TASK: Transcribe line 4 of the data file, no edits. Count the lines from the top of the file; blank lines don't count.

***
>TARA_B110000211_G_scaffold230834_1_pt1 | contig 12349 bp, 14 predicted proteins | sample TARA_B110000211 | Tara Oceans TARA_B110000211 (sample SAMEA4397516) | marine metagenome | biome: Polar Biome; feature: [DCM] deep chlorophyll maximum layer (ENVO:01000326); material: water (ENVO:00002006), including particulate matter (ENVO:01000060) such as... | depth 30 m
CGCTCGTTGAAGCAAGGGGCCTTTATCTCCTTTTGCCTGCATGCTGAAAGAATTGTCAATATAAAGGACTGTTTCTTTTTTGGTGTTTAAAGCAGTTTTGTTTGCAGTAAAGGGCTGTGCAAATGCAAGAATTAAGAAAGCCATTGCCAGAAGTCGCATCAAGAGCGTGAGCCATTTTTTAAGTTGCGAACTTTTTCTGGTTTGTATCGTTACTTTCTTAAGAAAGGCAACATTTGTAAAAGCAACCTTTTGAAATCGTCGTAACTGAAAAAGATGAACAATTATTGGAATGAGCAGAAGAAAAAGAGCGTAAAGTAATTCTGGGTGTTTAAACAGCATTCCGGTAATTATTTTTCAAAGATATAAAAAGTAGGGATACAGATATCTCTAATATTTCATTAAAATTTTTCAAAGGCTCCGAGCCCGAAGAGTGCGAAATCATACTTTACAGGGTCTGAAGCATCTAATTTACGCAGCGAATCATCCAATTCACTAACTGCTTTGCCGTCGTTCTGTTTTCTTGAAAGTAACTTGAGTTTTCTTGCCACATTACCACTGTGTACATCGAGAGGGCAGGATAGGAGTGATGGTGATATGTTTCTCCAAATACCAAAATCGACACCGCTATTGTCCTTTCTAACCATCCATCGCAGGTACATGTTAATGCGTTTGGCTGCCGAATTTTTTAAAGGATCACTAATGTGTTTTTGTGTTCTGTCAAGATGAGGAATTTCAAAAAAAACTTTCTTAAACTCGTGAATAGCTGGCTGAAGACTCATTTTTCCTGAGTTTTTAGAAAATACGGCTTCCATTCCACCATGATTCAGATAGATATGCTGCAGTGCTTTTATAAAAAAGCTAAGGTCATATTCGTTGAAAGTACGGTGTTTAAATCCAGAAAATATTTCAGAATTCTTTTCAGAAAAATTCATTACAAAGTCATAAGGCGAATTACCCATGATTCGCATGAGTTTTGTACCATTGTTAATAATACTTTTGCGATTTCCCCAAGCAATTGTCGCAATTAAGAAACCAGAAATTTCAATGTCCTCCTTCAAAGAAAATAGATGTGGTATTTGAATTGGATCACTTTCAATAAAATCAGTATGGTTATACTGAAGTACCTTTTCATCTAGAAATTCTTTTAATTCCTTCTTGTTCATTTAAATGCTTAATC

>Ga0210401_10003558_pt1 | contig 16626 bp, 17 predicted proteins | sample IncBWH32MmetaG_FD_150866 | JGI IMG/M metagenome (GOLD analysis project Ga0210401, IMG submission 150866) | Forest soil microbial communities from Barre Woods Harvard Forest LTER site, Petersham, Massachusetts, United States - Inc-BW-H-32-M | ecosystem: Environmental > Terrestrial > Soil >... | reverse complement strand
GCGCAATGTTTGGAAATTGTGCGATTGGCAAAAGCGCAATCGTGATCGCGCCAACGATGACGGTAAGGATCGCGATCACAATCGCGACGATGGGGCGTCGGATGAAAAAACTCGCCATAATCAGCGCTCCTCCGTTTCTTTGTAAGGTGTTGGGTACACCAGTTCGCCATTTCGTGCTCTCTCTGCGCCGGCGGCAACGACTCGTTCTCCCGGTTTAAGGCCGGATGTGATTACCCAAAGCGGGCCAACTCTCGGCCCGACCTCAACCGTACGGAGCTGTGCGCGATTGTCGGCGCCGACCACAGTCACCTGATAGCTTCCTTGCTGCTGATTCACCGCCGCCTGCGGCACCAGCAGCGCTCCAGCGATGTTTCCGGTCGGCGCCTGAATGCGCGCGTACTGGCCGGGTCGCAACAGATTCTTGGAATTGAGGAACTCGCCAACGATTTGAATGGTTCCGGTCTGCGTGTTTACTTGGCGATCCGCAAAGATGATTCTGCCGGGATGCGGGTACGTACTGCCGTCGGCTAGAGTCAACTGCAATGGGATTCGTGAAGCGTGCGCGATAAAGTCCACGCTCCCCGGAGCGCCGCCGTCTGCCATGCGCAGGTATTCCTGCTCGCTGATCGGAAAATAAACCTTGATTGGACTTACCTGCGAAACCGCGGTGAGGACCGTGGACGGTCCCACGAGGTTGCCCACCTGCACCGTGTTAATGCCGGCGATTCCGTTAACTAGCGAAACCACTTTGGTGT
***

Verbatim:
GCGCAATGTTTGGAAATTGTGCGATTGGCAAAAGCGCAATCGTGATCGCGCCAACGATGACGGTAAGGATCGCGATCACAATCGCGACGATGGGGCGTCGGATGAAAAAACTCGCCATAATCAGCGCTCCTCCGTTTCTTTGTAAGGTGTTGGGTACACCAGTTCGCCATTTCGTGCTCTCTCTGCGCCGGCGGCAACGACTCGTTCTCCCGGTTTAAGGCCGGATGTGATTACCCAAAGCGGGCCAACTCTCGGCCCGACCTCAACCGTACGGAGCTGTGCGCGATTGTCGGCGCCGACCACAGTCACCTGATAGCTTCCTTGCTGCTGATTCACCGCCGCCTGCGGCACCAGCAGCGCTCCAGCGATGTTTCCGGTCGGCGCCTGAATGCGCGCGTACTGGCCGGGTCGCAACAGATTCTTGGAATTGAGGAACTCGCCAACGATTTGAATGGTTCCGGTCTGCGTGTTTACTTGGCGATCCGCAAAGATGATTCTGCCGGGATGCGGGTACGTACTGCCGTCGGCTAGAGTCAACTGCAATGGGATTCGTGAAGCGTGCGCGATAAAGTCCACGCTCCCCGGAGCGCCGCCGTCTGCCATGCGCAGGTATTCCTGCTCGCTGATCGGAAAATAAACCTTGATTGGACTTACCTGCGAAACCGCGGTGAGGACCGTGGACGGTCCCACGAGGTTGCCCACCTGCACCGTGTTAATGCCGGCGATTCCGTTAACTAGCGAAACCACTTTGGTGT